By Alex Chiejina (With Agency Report)
Brent crude prices rose to a four-month high on Monday as a rally in wider commodities markets encouraged buying ahead of a meeting of oil producers in Doha next Sunday. The meeting is aimed at freezing current output levels.
Brent crude futures, the global benchmark, were up 92 cents at $ 42.86 a barrel, having touched a session high of $43.06, the highest level since December 7.
As the OPEC meeting draws nearer, African critics are beginning to ask whether the cartel really has the continent’s interests at heart.
“African countries that are part of OPEC have no say and no control over OPEC’s policies. Despite the impact of price volatility on African countries, OPEC has maintained its stance and is hurting the economies of Africa,” Damilola Olawuyi, director of Nigeria’s Institute for Oil, Gas, Energy, Environment and Sustainable Development reveals.
The continent’s struggle for influence within OPEC is not a new phenomenon. Decision-making has long been monopolised by members with the largest proven oil reserves and production capacity. OPEC’s four African members – Algeria, Angola, Libya and Nigeria – together account for just 8.8% of OPEC’s proven reserves. Compare that to Saudi Arabia – long regarded as OPEC’s undisputed hegemon – which controls 22.1% of reserves and dominates current output.
In the recent past, disputes between members were largely held in check by high prices and mutual prosperity. Between 2011 and mid-2013, crude fluctuated between a generous $80 and $115 a barrel. Yet entrenched disagreements over how to manage the slump have eroded OPEC’s legitimacy in the eyes of smaller producers – with many casting blame on the intransigence of Saudi Arabia. Determined to eliminate competition, Riyadh has refused to support cuts in output, gambling that low prices will force its increasingly threatening US shale rivals out of the market.
For African producers, the economic impact has been severe. Nigeria, which relies on oil exports for around 95% of its foreign earnings, has approached the World Bank and the African Development Bank, seeking emergency loans of $3.5bn. Angola’s 2015 budget forecast of oil at $81 a barrel has been exposed as fanciful. For critics, OPEC’s apparent indifference towards the plight of African economies reveals a system that has lost sight of one of its founding principles – to deliver economic prosperity to member states.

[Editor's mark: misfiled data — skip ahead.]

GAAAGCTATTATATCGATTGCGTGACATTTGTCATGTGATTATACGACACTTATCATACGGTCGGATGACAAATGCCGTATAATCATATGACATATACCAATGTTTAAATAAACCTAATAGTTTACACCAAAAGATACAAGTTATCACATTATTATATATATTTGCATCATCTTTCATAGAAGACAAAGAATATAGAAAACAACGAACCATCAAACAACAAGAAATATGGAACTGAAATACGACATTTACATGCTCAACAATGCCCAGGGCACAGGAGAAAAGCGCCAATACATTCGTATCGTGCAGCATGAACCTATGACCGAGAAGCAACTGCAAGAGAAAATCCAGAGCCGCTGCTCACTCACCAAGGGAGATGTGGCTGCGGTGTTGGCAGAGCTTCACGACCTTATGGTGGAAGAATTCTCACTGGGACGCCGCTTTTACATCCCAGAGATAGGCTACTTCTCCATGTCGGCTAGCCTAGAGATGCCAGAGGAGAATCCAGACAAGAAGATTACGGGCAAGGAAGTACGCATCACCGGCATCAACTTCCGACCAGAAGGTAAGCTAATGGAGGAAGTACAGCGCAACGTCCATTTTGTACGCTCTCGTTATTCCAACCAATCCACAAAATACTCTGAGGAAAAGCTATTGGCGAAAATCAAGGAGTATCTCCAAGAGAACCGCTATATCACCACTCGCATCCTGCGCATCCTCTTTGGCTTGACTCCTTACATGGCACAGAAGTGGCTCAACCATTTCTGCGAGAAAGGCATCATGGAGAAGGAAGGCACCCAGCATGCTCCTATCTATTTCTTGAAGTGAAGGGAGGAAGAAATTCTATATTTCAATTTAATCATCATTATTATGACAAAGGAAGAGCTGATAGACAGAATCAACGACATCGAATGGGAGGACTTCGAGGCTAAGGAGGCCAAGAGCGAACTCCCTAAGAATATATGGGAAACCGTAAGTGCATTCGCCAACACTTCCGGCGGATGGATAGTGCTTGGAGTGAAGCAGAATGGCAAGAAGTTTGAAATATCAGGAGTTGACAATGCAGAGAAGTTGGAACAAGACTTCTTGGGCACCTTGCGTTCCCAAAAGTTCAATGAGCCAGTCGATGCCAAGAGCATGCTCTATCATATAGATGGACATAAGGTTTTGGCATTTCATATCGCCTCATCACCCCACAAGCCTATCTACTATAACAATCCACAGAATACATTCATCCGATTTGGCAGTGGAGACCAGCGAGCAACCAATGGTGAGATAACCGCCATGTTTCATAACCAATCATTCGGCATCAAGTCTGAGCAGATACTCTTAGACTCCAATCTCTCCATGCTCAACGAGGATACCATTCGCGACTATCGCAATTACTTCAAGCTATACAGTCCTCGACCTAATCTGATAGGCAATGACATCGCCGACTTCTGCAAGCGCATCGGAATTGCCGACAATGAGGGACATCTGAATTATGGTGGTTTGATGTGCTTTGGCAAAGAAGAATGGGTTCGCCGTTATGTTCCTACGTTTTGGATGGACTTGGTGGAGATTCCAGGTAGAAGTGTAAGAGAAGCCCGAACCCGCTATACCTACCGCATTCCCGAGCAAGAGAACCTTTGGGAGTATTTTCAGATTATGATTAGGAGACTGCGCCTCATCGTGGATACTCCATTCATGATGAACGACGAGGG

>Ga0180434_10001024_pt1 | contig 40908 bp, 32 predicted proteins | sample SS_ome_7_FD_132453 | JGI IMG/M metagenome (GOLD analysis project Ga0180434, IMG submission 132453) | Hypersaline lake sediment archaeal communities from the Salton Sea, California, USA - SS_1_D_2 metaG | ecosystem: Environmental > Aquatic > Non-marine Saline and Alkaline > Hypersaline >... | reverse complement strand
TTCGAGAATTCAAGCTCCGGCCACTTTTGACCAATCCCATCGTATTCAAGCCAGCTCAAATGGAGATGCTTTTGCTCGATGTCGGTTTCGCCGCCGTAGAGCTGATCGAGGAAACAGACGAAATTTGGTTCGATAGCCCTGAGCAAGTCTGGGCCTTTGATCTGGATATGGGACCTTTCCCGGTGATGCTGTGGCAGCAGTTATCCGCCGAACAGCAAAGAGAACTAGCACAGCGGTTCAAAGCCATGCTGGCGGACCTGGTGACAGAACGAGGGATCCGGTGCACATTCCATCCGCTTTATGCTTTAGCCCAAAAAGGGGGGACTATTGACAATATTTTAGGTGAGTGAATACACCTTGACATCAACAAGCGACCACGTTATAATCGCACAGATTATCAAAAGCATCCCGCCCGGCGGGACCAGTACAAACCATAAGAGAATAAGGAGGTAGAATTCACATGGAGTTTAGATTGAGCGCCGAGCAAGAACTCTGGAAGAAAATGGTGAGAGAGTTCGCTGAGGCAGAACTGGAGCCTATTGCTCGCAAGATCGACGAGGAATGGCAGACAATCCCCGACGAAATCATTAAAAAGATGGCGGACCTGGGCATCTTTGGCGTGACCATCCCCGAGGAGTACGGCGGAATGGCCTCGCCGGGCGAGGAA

“Right now Nigeria is struggling with a debt-ridden economy and government can barely afford to cover basic needs. This is when we can see if OPEC is of any relevance. On the evidence of what we see today, that relevance is obscured. Why should we remain in OPEC if we have nothing to gain?” says Olawuyi.
Yet if, as looks likely, African countries opt to remain in OPEC, critics say that they must look for better ways to pool their scarce influence. Olawuyi suggests that OPEC’s smaller producers could learn a thing or two from African unity at the crucial Paris COP21 climate talks.
“Africa formed its own negotiating bloc and articulated a common policy. You can divide OPEC into very wealthy members and the resource-based but poorer members. Why can’t the struggling or fragile members come together as a strong negotiating bloc?”
Yet even if African countries can re-establish their presence at the top table, Hall believes that the failed strategy of senior OPEC members may already have done enough to permanently sideline the institution.
“My guess is that it could all fall apart quite easily. After 55 years, it’s run out of steam, misread the market and allowed alternative fuels into the market … OPEC got greedy.”